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DT Warren Sapp, who had his second two-sack game in three weeks Monday night, might be getting on a roll at the right time for Tampa Bay

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DT Warren Sapp may have a budding rivalry with Kurt Warner that will match his ongoing friendly feud with Green Bay's Brett Favre

In 1999, St. Louis quarterback Kurt Warner was the NFL's MVP, and Tampa Bay defensive tackle Warren Sapp was the league's Defensive Player of the Year. The two met in the NFC Championship Game in January, and though Sapp did not record a sack, the Bucs' constant defensive pressure held the Rams about three touchdowns below their season average in an 11-6 St. Louis victory.

Warner ceded his MVP trophy to teammate Marshall Faulk last year, and Sapp saw his defensive award usurped by Baltimore linebacker Ray Lewis. Still, neither Warner nor Sapp showed any signs of letting up in 2000, with the Rams hurler racking up 3,429 yards and 21 touchdowns and the Buc pass rusher setting a career high with 16.5 sacks. Two of those QB takedowns came against Warner in an epic Monday night battle in December, won by the Bucs, 38-35.

The 2001 season, on the other hand, has not gone exactly as intended for either player, though to a lesser degree with Warner. His Rams still owned the league's best record after nine games, but the former MVP had thrown 13 interceptions, nine in the last three games, as opposed to 18 all of last year and 13 in all of 1999.

Sapp's Bucs, on the other hand, were a disappointing 4-5 coming into the Monday night rematch with St. Louis, and the four-time Pro Bowler had just three sacks on his own 2001 ledger. By all accounts, Sapp was playing well this season, but the numbers weren't piling up.

Leave it up to a national stage and another crack at Warner to bring out the best in Sapp.

On Monday, the Buccaneer leader matched his season high of two sacks, set two weeks ago in Detroit, and was a disruptive force throughout the game at the line of scrimmage. He forced one fumble and recovered another, kept Faulk from running free on several occasions and generally made life miserable for his 1999 trophy partner. Warner, who came into the game completing 68.9 percent of his passes this season, was harassed into a 19-of-39 outing by constant pressure from Sapp and his mates.

"Tonight, we were on top of our game," said Sapp of the Bucs' defense. "I have had two-sack games before. Last time I saw them on Monday night, I had a two-sack game and we won that, too. It's nothing new to me. I have had a rough season, but I had some opportunities tonight and I took advantage of them."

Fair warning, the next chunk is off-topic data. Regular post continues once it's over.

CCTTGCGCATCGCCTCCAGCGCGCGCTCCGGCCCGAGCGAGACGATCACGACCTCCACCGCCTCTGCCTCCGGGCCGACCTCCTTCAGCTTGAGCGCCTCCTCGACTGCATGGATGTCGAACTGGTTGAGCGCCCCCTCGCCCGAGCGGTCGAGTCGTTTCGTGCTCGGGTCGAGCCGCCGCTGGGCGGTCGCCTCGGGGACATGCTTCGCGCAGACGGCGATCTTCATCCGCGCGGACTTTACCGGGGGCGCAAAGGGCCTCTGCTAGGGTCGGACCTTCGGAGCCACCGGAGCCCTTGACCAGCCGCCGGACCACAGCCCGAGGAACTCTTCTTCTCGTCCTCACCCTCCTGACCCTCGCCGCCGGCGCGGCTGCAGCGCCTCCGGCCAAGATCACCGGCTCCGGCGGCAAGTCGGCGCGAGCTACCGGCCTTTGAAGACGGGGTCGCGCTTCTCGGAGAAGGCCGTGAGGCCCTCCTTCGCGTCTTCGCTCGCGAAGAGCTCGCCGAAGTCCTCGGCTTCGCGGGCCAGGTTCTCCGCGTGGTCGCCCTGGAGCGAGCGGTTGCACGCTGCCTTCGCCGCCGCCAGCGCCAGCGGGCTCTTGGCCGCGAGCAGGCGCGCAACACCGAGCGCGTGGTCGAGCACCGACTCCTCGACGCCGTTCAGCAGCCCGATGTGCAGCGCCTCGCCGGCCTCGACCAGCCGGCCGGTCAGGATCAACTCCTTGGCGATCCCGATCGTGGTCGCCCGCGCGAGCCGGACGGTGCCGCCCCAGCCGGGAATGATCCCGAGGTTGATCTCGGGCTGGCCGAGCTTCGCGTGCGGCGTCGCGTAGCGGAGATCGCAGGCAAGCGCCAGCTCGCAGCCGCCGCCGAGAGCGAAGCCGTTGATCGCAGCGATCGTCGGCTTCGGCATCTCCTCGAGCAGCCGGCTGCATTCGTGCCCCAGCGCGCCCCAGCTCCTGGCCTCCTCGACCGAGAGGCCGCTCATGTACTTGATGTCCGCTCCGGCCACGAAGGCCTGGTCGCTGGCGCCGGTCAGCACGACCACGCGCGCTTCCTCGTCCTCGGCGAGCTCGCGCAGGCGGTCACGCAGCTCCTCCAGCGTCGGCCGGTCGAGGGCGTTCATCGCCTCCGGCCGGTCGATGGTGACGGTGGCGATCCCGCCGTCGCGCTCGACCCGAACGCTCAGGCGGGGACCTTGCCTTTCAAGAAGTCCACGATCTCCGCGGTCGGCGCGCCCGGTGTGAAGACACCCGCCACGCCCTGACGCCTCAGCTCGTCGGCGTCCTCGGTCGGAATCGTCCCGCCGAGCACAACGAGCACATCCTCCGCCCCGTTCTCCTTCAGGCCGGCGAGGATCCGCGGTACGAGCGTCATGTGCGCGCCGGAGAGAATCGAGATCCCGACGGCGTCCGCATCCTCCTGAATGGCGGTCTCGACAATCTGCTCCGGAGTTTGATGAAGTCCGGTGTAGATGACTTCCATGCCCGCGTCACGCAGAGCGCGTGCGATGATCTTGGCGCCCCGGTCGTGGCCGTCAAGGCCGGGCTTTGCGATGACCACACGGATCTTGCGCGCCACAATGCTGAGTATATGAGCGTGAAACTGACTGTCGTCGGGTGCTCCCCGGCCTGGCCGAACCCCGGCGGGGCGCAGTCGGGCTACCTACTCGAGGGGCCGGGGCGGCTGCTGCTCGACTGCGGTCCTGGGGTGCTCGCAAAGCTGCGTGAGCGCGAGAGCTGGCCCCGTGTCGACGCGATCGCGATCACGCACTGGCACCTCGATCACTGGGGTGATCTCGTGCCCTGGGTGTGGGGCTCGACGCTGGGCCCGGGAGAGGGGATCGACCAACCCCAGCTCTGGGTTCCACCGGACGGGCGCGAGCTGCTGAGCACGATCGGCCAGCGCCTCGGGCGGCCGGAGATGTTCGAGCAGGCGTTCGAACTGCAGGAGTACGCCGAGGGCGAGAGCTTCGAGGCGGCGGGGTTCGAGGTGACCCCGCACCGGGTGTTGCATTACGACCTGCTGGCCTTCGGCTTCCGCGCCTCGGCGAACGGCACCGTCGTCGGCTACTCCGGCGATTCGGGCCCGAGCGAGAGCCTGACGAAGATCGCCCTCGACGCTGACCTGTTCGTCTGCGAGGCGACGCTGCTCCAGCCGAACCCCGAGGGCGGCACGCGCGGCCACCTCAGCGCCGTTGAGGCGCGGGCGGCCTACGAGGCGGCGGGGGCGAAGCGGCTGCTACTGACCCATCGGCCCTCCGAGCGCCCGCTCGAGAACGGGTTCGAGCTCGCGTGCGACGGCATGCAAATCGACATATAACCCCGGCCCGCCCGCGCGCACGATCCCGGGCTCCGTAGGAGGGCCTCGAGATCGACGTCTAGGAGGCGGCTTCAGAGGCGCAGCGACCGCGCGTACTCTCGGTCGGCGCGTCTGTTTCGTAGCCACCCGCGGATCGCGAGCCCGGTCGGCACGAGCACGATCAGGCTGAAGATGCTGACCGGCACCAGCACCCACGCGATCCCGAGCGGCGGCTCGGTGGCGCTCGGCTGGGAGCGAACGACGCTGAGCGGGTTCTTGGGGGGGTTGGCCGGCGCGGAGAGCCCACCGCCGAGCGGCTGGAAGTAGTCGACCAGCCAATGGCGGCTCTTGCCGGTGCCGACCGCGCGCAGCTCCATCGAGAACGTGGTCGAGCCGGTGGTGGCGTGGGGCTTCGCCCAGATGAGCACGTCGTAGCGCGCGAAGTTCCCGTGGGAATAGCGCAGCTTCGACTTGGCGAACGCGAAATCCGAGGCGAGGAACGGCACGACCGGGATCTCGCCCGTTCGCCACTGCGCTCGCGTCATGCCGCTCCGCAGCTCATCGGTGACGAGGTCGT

When Sapp speaks of 'opportunities,' he is usually referring to plays in which the opposing offense tries to block him one-on-one. Sapp still saw quite a few double teams on Monday – often, the guard would try to slide him outward, where the tackle would then add help in keeping him from the quarterback – but he also had occasion to match up man-to-man with a Rams interior lineman.

When that happened, more often than not, Sapp was quickly in the St. Louis backfield, creating havoc. On the first defensive play of the second half, for instance, Sapp immediately muscled past guard Tom Nutten, who was supposed to clear a lane for Faulk. Instead, Sapp got his hands on the back almost as soon as Faulk got the ball and slammed him backwards to the turf for a loss of four.

Most of the day, though, he was chasing Warner, and this time the effort showed up in the final stats.

"Warren's been playing pretty well, he just hasn't gotten the sacks," said Head Coach Tony Dungy. "He's played the run well and rushed pretty well over the course of the year. (Warner) is a hard guy to get to, but this is (Sapp's) kind of surface and he was able to use his speed."

The second time Sapp was able to get Warner on the ground, he also caused a fumble that teammate Marcus Jones recovered at the Rams' 22, setting up a Martin Gramatica field goal that helped the Bucs take a 10-9 lead into halftime. That was one of five turnovers caused by Tampa Bay's defense on the day, and the Bucs' proud defenders were noticeably fired up by the effort. As usual, Sapp was their demonstrative leader.

"That's what it's all about," he said. "I want to get a fire started around here. I'm having a good time and everybody just kind of feeds off of it. We had to play our game tonight. We had to have this one."

The 8-2 Rams are still in the driver's seat in the NFC, and Warner is still piling up outlandish numbers at the helm of the Rams' gaudy attack. Even with Sapp's pressure and two fourth-quarter interceptions, Warner racked up 291 passing yards and a touchdown. He's on pace for an unreal 4,800 passing yards.

Sapp and the Bucs, on the other hand, have a tough road remaining with a 5-5 record and six games to go. After two thrilling games in the Rams' house over the past 23 months, Tampa Bay is merely wishing for an opportunity to visit again in the playoffs. If they do, the Sapp-Warner rivalry may begin to rival the one the Bucs' pass rusher has with Green Bay QB Brett Favre. The competitive but friendly banter is already shaping up.

"I told him tonight that was a good move on the one he shook me," said Sapp, recalling a play in which Warner got away from his quick rush. "He said, 'I don't have many moves, but that was the best thing I have.' He's got a little rhythm in him. He doesn't like to use it much, but he's got it."

Sapp, on the other hand, likes to shake it, to rock the house like he did Monday in the Dome at America's Center. Judging from his late-season surge after a first-half sack drought, those types of afternoons may become common once again.

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